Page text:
Cinema and Representation
This theme focuses on the ways in which Aboriginal peoples have been represented in NFB documentaries. Film excerpts illustrate how the representation of Aboriginal peoples has evolved over the last fifty years.
Clearly there has been an evolution in how the media has portrayed Aboriginal people through the ages. The most significant advancement has been the emergence of Aboriginal filmmakers, whose work provides an authentic look at our Aboriginal peoples, cultures and issues. The suggested activities for this theme will engage students in critical thinking exercises that examine stereotypes and the role the media plays in accurately representing all people and their cultures.
Films (and excerpts used)
How to Build an Igloo, 1950, excerpt 1 (1 min 24 s – 2 min 6 s)
Land of the Long Day, 1952, excerpt 1 (27 min 51 s – 29 min 17 s)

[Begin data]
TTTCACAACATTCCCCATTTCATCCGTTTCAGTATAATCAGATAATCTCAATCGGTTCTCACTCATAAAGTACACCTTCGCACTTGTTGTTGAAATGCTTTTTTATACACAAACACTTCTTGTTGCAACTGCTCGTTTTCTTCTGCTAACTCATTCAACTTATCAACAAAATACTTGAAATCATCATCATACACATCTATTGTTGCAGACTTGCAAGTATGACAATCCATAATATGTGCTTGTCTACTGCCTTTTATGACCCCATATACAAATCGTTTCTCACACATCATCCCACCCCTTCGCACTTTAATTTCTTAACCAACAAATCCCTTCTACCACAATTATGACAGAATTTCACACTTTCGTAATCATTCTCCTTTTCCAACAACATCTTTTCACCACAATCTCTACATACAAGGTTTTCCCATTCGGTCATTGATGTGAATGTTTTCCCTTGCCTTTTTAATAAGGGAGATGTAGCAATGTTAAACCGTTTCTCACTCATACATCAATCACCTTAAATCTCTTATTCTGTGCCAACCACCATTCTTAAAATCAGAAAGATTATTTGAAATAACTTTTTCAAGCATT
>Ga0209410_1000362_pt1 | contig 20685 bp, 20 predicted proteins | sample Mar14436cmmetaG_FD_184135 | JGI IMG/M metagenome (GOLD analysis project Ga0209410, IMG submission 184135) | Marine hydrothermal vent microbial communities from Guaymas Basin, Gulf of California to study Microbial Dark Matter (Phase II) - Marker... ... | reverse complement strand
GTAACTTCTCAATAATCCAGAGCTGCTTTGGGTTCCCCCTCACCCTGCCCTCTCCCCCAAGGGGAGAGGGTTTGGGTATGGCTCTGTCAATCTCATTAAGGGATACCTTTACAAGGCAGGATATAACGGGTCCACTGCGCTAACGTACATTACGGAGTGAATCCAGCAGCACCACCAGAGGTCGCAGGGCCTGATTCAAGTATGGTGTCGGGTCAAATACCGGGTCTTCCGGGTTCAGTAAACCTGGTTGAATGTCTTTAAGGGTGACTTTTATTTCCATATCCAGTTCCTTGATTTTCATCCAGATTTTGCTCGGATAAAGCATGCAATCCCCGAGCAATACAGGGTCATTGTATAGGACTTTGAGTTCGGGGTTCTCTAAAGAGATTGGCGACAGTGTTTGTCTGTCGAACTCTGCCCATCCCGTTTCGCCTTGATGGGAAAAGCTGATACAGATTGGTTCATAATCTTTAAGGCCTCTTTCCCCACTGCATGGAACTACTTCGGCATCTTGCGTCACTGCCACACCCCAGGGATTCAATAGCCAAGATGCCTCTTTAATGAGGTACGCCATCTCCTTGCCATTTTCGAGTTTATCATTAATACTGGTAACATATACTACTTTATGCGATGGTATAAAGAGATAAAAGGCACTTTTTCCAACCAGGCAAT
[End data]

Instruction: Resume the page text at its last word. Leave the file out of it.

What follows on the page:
Circle of the Sun, 1960, excerpt 2 (24 min 37 s – 27 min 44 s)
Kanehsatake 270 Years of Resistance, 1993, excerpt 6 (1 h 19 min 19 s – 1 h 21 min 16 s)
My Village in Nunavik, 1999, excerpt 1 (10 min 4 s – 10 min 48 s)
Totem: The Return of the G’psgolox Pole, 2003, excerpt 1 (14 min 54 s – 19 min 52 s)
Internet, data projector, VCR, notebook, poster paper, old magazines, markers and access to a computer lab that has some type of presentation software.
The suggested activities for this theme are intended to guide students through the critical process of analysis. An examination of the film excerpts and other visual media will be the basis for the critical analysis of stereotypes in the media.
There will also be an opportunity to examine the emergence of Aboriginal filmmakers and study their contributions to the art form. Students can be challenged to compare and contrast the documentaries made by and for Aboriginal Peoples.